Harriet Walker: Spare me Pamela's prime cuts

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The Independent Online

In the heaving meat market of provocative advertising, PETA's new offering stands out like a bloody steak. It's a string-bikini-ed Pamela Anderson segmented into all the choice cuts you'd normally see emblazoned on a diagram of a cow at your local butcher.

It's designed to make us think twice about devouring helpless animals, but how many men will stop salivating over a juicy bit of thigh when faced with the Anderson tenderloin is anybody's guess.

That's right, Pammie has become the literal slab of meat that she has metaphorically and pneumatically embodied for the past 20 years. Do we praise her for her ethical devotion to a good cause? Or do we wince at the casually carnivorous attitudes behind it?

Animal charity PETA has a long tradition of eye-catching adverts – from the "I'd rather go naked than wear fur" series that featured supermodels with no clothes on, to a stunt which saw bloodied women (again, no clothes) wrapped in clingfilm and served up on polystyrene trays. There's a time and a place for shock tactics, but they need to be carefully conceived and they need to avoid any unfortunate attendant overtones – which Pammie's new ad doesn't. It's seedy, gratuitous and objectifying, without being clever or relevant enough for that not to matter.

In France, almost every advert features a naked or nearly naked woman. You can't buy a septic tank without confronting some pendulous breasts or a set of well-honed abs. But in Britain we're more puritanical – remember the outrage over an orgasmic-looking Sophie Dahl reclining in the nude to advertise YSL's iconic fragrance Opium. As a self-righteous teenager, I was gleeful that the giant poster in Sheffield's city centre was instantly defaced with a lurid smattering of "Porn hates women".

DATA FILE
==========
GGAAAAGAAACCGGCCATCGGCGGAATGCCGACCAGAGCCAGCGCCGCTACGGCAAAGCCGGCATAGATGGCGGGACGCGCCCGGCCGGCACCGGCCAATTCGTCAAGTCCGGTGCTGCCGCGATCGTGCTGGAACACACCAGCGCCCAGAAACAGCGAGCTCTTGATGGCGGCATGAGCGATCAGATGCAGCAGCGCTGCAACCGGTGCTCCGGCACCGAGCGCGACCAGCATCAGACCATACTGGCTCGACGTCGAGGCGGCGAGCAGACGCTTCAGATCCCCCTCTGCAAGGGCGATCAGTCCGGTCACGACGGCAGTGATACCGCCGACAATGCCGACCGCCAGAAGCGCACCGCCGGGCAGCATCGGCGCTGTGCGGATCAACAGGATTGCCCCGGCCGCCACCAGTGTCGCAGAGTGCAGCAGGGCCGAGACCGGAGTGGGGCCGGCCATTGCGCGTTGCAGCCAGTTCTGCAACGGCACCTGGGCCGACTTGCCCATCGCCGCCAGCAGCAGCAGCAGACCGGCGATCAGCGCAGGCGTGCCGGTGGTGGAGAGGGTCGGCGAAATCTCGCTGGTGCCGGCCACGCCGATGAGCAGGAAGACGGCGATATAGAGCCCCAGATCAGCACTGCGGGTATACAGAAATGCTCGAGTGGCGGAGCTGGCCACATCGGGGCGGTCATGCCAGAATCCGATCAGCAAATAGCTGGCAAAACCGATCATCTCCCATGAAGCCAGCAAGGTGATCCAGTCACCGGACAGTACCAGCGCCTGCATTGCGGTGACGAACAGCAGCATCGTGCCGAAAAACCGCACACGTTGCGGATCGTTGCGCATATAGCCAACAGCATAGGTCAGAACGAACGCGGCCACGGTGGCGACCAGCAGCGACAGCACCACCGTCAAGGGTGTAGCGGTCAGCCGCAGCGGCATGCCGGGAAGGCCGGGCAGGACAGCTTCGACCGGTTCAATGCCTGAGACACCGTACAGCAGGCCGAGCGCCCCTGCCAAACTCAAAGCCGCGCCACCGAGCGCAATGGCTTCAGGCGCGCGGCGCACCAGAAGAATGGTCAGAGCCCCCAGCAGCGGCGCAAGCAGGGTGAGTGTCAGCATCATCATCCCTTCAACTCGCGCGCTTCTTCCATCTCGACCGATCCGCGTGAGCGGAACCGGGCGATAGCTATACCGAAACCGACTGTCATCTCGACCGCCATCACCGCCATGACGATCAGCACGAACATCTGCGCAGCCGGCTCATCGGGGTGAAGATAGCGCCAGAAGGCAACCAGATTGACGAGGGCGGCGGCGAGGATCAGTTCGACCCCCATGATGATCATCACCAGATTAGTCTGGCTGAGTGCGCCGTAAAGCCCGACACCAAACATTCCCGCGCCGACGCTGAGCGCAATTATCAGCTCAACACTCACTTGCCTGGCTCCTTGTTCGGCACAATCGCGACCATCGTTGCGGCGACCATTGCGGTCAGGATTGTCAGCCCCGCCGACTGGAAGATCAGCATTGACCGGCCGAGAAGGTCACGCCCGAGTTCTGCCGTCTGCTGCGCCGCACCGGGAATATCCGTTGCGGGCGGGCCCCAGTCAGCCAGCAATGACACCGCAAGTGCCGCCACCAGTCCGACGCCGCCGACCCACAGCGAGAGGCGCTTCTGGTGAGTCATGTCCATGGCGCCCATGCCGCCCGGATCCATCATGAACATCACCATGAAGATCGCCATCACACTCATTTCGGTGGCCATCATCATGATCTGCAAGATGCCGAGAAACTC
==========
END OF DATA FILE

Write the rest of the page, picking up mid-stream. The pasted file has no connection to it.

So why should Pamela be any different? Because she's selling a virtuous lifestyle rather than some luxury goods? She's a tireless campaigner for vegetarianism and her one great talent is taking off her clothes – surely it's a match made in commercial heaven. But on the journey from boardroom to billboard, did no one realise that this advert is flawed for two reasons? First, there isn't a sheep, cow or pig in the world as fit as Pamela, so it's not a fair comparison; and second, it appeals to exactly the same primal, carnal desires that mean we're prepared to rip apart baby animals and dip them in ketchup.

Yes, it's distasteful to think of women in the same category as lambs to the slaughter, but that's because we'd like to think we've come beyond that, that women have something to offer beyond their bodies. Lambs, well, it's a different story isn't it? They're never going to run a business or win a Nobel prize.

I'm being facetious, of course – chances are that our obsession with eating meat will come to be seen as the great barbaric failure of our age. Like the Romans, future generations will marvel over our central heating and TV gameshows, but their insides will turn cold at our casual barbarism. Whole shops devoted to the selling of dead chickens with jaunty drawn-on smiles! (Nando's). A sinister clown persuading children to eat cadavers by giving away toys! (McDonald's). Another sinister clown creating bespoke sauces in which to marinade the recently murdered! (Loyd Grossman). And Jamie Oliver is urging us to unleash our inner caveman with his meaty new venture.

But let's face it, there's nothing sexy about vegetarianism. As the thousands of beardy, socks-and-sandals wearing diehards will attest, this advert is the raciest thing to have happened to the movement since Linda McCartney... well, since Linda McCartney. I'm not against going veggie, but it would take a more concerted argument than a Baywatch star with her kit off (hardly a rare occurrence) for me to forfeit a bacon sandwich. In fact, I'd rather pose in a bikini myself than never give up meat. But that would be gratuitous. And it might put you off your burger.

h.walker@independent.co.uk; twitter.com/harrywalker1